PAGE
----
Really appreciate it! After hours upon hours of searching the internet with visions of BDL posts dancing in my head I begin to suspected for some time I was prone to addiction. I should have known considering who long it took me to decide on my cookware and I wont even go into my surround sound system. Deep in my heart I knew the HC was my knife and you confirmed it for me. I ordered it today. That being done I spent the rest of my spare time today researching wet stones and watching you tube videos on sharpening. Thanks a lot by the way..ha ha You had me hooked at "anyone with half a brain" which my wife often says to me. On to researching a petty and a bread knife. I go confident in the fact that I will be able to pass down to my daughter a really great and blazing sharp knife!!! Thanks again...

 

Dennis

post #8 of 14
Quote:
Originally Posted by followthesun View Post

Thanks Chris!

                     Really appreciate it! After hours upon hours of searching the internet with visions of BDL posts dancing in my head I begin to suspected for some time I was prone to addiction. I should have known considering who long it took me to decide on my cookware and I wont even go into my surround sound system. Deep in my heart I knew the HC was my knife and you confirmed it for me. I ordered it today. That being done I spent the rest of my spare time today researching wet stones and watching you tube videos on sharpening. Thanks a lot by the way..ha ha You had me hooked at "anyone with half a brain" which my wife often says to me. On to researching a petty and a bread knife. I go confident in the fact that I will be able to pass down to my daughter a really great and blazing sharp knife!!! Thanks again...

 

Dennis

No worries.

 

I do feel strongly one thing here, which I want to repeat for you and anyone reading the thread later.

 

To actually screw up a knife badly, so nobody but a serious pro can fix it, is hard to do. If you want to, you'll need to chip it hard, then grind the chip badly, then chip the same region again. And it must be in a major part of the blade. Beyond that, what can you really do?

 

Let's suppose you grind really unevenly, OK? And then you learn, and say, uh oh, better fix that. What is required? Grind evenly, patiently starting low and working your way up. What you learn is WAY bigger than what you lose. (Nota bene: this is NOT entirely true with single-beveled Japanese knives, which is a subject for a quite different discussion.)

 

What if you break off the tip? Frankly, this isn't likely to happen by bad sharpening. A funny-shaped tip is more plausible, like a bird-beak on a yanagiba. OK, so when you lose your temper with it, grind it to the right shape on a coarse stone, and resolve not to do that again. Again, what you gain is bigger than what you lose.

 

The big exception is this: what if you have a knife that is so awful to grind that it sucks to fix something? Answer: as the Jewish doctor said, "so don't do that." That is, don't buy a knife that you will hate sharpening, if you are not an expert.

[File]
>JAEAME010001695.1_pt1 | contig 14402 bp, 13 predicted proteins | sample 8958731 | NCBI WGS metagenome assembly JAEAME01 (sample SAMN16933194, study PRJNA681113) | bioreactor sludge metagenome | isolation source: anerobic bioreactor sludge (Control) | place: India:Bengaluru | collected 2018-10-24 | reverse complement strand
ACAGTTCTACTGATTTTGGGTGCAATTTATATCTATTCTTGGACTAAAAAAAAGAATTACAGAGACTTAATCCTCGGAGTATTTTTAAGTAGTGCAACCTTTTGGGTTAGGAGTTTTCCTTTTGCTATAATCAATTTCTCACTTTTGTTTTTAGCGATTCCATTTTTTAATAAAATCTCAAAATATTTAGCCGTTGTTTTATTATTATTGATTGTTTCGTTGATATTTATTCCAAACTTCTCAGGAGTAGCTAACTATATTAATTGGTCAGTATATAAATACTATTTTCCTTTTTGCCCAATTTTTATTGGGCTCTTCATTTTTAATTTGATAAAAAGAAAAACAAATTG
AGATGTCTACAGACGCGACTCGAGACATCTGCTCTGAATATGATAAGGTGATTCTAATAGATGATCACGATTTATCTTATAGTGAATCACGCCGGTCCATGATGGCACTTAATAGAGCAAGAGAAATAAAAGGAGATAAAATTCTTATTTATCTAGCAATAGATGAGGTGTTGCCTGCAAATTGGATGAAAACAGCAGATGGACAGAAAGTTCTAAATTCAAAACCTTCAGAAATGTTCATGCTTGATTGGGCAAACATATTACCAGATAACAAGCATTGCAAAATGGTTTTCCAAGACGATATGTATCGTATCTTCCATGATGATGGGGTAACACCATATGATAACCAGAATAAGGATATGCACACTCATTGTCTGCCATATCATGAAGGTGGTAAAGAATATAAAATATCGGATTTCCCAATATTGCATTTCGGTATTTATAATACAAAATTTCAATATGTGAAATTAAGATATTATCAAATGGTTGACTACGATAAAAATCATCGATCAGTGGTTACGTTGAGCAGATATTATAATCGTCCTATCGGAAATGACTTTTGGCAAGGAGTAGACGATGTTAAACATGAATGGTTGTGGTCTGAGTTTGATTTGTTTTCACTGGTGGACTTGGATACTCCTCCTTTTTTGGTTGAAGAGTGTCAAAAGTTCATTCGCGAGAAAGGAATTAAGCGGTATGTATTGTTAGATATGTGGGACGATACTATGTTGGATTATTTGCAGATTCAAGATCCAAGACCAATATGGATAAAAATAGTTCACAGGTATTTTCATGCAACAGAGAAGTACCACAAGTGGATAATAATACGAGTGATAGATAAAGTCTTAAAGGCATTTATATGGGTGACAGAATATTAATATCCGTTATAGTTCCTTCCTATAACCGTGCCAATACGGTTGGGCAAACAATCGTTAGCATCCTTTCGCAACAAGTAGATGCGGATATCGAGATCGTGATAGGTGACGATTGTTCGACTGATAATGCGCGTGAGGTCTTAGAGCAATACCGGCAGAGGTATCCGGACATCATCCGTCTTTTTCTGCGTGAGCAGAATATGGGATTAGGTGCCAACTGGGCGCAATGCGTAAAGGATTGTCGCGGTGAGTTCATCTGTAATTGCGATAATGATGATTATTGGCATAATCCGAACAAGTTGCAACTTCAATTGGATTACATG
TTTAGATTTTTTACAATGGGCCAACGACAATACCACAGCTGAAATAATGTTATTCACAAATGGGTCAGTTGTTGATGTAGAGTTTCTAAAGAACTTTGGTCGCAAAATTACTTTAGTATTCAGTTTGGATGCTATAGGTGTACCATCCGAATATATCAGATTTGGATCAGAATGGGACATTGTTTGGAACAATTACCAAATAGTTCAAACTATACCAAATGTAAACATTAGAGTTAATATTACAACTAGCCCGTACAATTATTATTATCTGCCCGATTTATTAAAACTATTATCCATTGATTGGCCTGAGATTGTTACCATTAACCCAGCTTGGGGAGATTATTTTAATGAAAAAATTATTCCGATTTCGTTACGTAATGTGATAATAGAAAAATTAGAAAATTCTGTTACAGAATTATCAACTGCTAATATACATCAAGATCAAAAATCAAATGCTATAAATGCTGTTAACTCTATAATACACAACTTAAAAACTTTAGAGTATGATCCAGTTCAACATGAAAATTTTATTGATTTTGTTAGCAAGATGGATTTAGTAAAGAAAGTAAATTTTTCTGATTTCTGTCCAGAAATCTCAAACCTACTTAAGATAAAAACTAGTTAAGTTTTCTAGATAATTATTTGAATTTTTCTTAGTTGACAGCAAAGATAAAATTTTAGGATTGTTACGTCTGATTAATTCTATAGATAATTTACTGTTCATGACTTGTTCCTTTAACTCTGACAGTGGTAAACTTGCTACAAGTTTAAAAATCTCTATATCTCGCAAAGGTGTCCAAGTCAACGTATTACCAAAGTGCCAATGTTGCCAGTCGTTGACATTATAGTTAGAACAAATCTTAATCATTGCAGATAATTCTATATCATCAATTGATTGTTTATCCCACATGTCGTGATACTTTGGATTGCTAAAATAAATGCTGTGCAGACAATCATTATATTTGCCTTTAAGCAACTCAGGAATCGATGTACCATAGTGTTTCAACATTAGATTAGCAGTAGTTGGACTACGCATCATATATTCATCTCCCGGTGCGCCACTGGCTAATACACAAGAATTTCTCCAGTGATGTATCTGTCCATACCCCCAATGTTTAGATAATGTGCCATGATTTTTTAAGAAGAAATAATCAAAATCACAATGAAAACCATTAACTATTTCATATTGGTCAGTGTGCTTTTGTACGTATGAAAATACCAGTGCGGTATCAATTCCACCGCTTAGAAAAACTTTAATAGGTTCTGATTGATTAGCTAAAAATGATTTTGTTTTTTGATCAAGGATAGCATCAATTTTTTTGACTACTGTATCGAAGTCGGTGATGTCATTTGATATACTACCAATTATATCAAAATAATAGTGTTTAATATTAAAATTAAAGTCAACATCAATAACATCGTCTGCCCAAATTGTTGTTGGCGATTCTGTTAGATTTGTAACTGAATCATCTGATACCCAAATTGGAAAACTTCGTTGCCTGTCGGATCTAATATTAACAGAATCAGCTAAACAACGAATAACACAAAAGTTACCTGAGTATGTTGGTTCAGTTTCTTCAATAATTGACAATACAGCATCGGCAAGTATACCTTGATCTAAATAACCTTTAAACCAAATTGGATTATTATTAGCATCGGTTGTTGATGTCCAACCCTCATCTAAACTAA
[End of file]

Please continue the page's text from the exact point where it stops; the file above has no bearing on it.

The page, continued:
Result: if you're not an expert, don't buy irritating knives. If you are an expert, and decide to buy irritating knives, I hope to God you have a good reason for it, because I don't see it.

post #9 of 14

hi,

my toosense.

IMHO, go find a couple ok carbon steel knives to practice on before trying to sharpen $200 one.  You can get a new Old Hickory slicer or butcher knife for about $10.  They are solid high carbon steel and are fairly easy to sharpen.  Practice, get your technique down, then try it on the $200 knife.  Heck, you may fall in love with the Old Hickory like lots of folks and the fancy import may become a drawer queen.

another place to look is ebay.  saw a vintage Sabitier 4star elephant 9" chef's knife sell for less than $30.

again, just the two cents of a tired old sailor, glad to be home from the sea

scott

Scott just a tired old sailor glad to be home from the sea
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Scott just a tired old sailor glad to be home from the sea
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post #10 of 14
Thread Starter 

Scott, Thanks from the left coast! Appreciate your good advice. I plan on hitting a few "used" outlets this weekend to search for sharping victims.

 

Thanks,

 

Dennis.

post #11 of 14

Ditto on thanking Scott  regard that suggestion. A few days ago I  ordered a new 8" Old Hickory 1095 carbon slicer - for 6.99 on Ebay, plus $5 for shipping ; so under $12 shipped. I figure it will give me some good training wheels and be a fun acquisition to boot.
 

post #12 of 14
Thread Starter 

Got another question. I have my chefs and bread knives selected so I am on to the petty. I think I am going to get a 150. A lot of posters seen to recommend going with a less costly petty and that staying with the same brand does not matter that much. Guess my question is should I and does it? I am currently looking at the Hiromoto G3 or AS but am very open to suggestions. My theory is to save a little on the bread (Tojiro 270mm ITK) as well as the petty and get a good set of wet stones. Sound reasoning?

post #13 of 14

If you're planning on using your petty as a bar knife, to peel or supreme citrus, or anything else which means a lot of acid, do yourself a favor and get a stainless knife.

 

BDL

post #14 of 14
Thread Starter 

Just received my knives this afternoon and wanted to thank all of you for your help and advice!! Very excited to take these for a test drive!!! I am excited to say the least.